 Symphonic Black Metal: Another branch of Black Metal began to evolve that incorporated classical, orchestra-like music and favored melodic, gothic keyboard and synth music as a backdrop to the extreme music, with Tiamat and Samale pioneering the style.
    o Doom Metal: Slowest form of Heavy Metal, it borrows the sluggish riffs and tempos of traditional Heavy Metal bands like Black Sabbath, while also incorporating elements of Death Metal. My Dying Bride, Candlemass and Anathema are key artists of this style.
     Sludge Metal: Many bands such as Eyehategod and Crowbar heavily drew from the slow, Led Zeppelin-like crawl of Grunge bands, which ultimately was called Sludge Metal.
     Stoner Rock: During the early '90s, a band called Kyuss began to mold the psychedelic sound of Traditional Heavy Metal and the sound of old Melvins-like Grunge, breeding bands such as Fu Manchu, Monster Magnet and a band which would eventually have half the members of Kyuss, The Queens Of The Stone Age.
    • Industrial Metal: Industrial Metal is a fusion of dance music and the heavy, distorted guitars and abrasiveness of Heavy Metal, which gained a reasonable number of fans in the late '80s and early '90s. Nine Inch Nails, Ministry and Fear Factory are good examples of this 'mixture.'
    • Goth Metal: The atmosphere and texture of Goth Rock and the volume of Heavy Metal are fused to create Goth Metal, with bands such as Lacuna Coil, HIM, Moonspell and Type O Negative finding the middle ground between the two styles.
    • Progressive Metal: Progressive Metal bands mix the volume and aggression of Heavy Metal and the sound of Progressive Rock bands such as Pink Floyd. Stand out artists of this subgenre are Queensryche and Dream Theater.
    o Neo-Classical Metal: Jimi Hendrix's and Eddie Van Halen's incredible technical skills on the guitar sparked an interest in many guitarists to copy them and create a new subgenre full of 'shredders.' Precise hammer-ons, note picking and extreme technical skill are what separate these guitarists, such as Randy Rhoads and Yngwie Malmsteen, from the rest.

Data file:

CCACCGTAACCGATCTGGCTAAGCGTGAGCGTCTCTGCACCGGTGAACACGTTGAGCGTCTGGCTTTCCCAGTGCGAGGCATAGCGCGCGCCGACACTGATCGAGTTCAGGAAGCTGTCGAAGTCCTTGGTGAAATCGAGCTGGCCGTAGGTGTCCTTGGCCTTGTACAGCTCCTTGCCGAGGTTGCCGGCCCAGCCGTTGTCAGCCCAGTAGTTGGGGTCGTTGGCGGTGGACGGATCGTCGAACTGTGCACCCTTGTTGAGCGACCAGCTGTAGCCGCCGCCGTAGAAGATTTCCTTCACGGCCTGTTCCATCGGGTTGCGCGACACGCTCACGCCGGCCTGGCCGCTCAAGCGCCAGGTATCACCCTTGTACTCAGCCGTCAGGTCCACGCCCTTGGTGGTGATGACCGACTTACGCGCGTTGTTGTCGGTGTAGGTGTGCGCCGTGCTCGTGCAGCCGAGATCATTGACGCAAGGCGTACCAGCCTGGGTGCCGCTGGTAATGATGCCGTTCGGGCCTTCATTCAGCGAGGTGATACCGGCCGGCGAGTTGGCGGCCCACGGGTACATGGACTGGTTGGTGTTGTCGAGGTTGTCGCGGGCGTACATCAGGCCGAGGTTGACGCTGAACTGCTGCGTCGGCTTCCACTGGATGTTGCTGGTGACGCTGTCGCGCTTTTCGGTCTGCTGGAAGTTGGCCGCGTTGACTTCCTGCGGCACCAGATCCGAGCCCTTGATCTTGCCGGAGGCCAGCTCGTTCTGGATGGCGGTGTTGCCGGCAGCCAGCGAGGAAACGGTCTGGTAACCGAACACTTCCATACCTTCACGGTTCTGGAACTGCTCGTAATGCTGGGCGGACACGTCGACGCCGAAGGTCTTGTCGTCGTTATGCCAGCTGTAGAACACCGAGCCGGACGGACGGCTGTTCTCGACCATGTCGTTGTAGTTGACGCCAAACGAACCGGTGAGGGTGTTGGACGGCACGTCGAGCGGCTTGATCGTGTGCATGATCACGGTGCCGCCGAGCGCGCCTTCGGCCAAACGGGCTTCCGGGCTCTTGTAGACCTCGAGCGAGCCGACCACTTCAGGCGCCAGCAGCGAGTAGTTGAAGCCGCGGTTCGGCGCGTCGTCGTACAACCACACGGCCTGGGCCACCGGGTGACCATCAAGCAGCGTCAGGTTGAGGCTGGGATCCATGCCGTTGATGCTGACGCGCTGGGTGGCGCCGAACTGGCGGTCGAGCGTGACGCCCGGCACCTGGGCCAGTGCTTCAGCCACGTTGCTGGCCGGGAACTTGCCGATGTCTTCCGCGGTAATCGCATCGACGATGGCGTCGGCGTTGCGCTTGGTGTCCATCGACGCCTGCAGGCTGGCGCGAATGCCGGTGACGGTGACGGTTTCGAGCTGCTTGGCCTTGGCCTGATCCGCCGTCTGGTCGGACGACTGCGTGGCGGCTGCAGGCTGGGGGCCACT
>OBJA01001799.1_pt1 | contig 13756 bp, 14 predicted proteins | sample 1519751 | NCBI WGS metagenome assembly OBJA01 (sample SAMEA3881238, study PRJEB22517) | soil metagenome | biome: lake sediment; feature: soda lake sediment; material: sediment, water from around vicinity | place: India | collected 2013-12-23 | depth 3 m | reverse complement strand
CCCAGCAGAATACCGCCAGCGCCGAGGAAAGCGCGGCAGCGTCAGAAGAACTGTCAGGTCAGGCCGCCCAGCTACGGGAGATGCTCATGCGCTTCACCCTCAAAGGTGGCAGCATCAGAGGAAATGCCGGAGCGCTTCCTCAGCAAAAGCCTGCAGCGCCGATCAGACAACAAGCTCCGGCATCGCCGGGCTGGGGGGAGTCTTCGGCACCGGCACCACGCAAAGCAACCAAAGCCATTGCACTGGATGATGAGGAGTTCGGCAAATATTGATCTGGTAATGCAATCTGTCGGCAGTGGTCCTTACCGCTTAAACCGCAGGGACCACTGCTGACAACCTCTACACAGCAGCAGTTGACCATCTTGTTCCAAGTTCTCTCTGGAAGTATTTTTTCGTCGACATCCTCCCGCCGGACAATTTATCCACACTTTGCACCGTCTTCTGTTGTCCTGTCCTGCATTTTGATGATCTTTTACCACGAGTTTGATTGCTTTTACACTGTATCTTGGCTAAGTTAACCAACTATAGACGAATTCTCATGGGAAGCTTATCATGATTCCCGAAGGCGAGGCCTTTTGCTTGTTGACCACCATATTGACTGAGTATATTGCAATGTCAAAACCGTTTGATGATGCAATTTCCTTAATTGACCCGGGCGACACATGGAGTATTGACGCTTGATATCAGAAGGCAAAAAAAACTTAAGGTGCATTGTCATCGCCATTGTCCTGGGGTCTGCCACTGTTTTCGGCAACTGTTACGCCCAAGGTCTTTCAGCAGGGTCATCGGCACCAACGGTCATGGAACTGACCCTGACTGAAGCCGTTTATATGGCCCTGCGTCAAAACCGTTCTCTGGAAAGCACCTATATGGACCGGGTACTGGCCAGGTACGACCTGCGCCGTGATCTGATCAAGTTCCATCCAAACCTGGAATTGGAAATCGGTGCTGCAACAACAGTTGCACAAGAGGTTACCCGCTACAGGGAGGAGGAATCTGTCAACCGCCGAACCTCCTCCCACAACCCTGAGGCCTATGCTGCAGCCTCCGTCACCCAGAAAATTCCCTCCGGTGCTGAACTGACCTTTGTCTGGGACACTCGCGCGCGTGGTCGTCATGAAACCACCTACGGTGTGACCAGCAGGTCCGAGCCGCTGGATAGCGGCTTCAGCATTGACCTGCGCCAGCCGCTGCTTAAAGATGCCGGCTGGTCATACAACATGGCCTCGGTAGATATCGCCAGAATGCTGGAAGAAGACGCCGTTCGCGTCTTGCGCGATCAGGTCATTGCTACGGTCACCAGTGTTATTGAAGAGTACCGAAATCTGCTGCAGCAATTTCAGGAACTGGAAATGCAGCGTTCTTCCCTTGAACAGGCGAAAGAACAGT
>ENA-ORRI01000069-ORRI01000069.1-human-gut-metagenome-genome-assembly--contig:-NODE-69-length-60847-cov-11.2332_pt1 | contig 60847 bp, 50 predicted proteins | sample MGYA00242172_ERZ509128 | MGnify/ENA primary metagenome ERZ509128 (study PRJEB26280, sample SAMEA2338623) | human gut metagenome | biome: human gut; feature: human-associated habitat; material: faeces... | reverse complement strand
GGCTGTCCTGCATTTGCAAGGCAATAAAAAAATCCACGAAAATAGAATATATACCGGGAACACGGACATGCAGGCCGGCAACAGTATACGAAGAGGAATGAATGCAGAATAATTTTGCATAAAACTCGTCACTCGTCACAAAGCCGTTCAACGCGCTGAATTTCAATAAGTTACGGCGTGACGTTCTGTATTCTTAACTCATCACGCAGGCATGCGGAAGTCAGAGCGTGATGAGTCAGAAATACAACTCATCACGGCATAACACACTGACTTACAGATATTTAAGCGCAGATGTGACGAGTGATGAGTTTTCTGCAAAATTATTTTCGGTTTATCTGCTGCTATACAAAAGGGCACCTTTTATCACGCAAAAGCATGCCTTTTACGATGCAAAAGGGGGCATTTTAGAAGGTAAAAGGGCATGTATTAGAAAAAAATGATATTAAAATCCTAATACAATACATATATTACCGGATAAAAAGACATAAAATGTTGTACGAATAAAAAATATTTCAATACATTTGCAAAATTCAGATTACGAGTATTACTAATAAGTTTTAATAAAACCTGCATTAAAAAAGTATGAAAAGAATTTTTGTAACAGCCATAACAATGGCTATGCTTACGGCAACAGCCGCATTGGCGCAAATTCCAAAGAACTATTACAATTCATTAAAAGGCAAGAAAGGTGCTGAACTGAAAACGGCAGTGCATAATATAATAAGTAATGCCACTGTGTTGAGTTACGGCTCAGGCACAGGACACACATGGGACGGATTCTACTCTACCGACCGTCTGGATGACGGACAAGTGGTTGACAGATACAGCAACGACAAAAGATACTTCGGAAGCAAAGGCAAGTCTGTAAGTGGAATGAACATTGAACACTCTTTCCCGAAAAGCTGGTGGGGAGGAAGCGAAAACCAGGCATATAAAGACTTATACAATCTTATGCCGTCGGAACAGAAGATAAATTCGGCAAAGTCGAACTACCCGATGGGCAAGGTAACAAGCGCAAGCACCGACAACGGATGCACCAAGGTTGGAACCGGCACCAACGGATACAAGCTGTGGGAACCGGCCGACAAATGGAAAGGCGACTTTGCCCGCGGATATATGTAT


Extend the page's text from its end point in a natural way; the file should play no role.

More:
• Alternative Metal: During the '80s and early '90s, many bands began to incorporate elements of Funk, Jazz, Punk, Rap/Hip-Hop and Dance music, which led to an amalgam of Metal and various other styles that previously had nothing to do with Heavy music. Faith No More, Janes Addiction and The Red Hot Chili Peppers are good examples of this new wave of 'fusion' Metal.
    • Metalcore/Hardcore Metal: Blending the speed and attitude of Hardcore Metal and the ferocious intensity of Heavy Metal, Metalcore bands appear to be the new version of the NWOBHM, with key acts such as Chimaira, Killswitch Engage, Hatebreed, Shai Hulud, Lamb Of God and Poison The Well at the head of the pack.
    Nu-Metal: (debated heavily) During the mid and late '90s, countless bands began to add Funk/Hip-Hop rhythms and beats to their music and added MCs and rap-influenced vocals to the mix. Nu-Metal has elements of Funk, Hip-Hop/Rap, uses samplers and/or DJs (which may also add a 'Techno' feel to the music at times) and has an ‘angry’ attitude towards life in general expressed in the lyrics. Singing can either be Hardcore-like screams, rapping, a combination of both, or melodic singing. In other styles of Heavy Metal, aggressive riffs and pounding drums would be the main focus of the music, while in Nu-Metal, the bass and vocals are made the center. Nu - Metal guitarists don't play solos, although an exception to this rule of thumb, among others, is SOAD's Daron Malakian. The most distinguished artists of this style include Linkin Park, Papa Roach, The Deftones, KoRn and Slipknot
     
  2. MiseryIndex

    MiseryIndex i never know why. i only know who. Moderator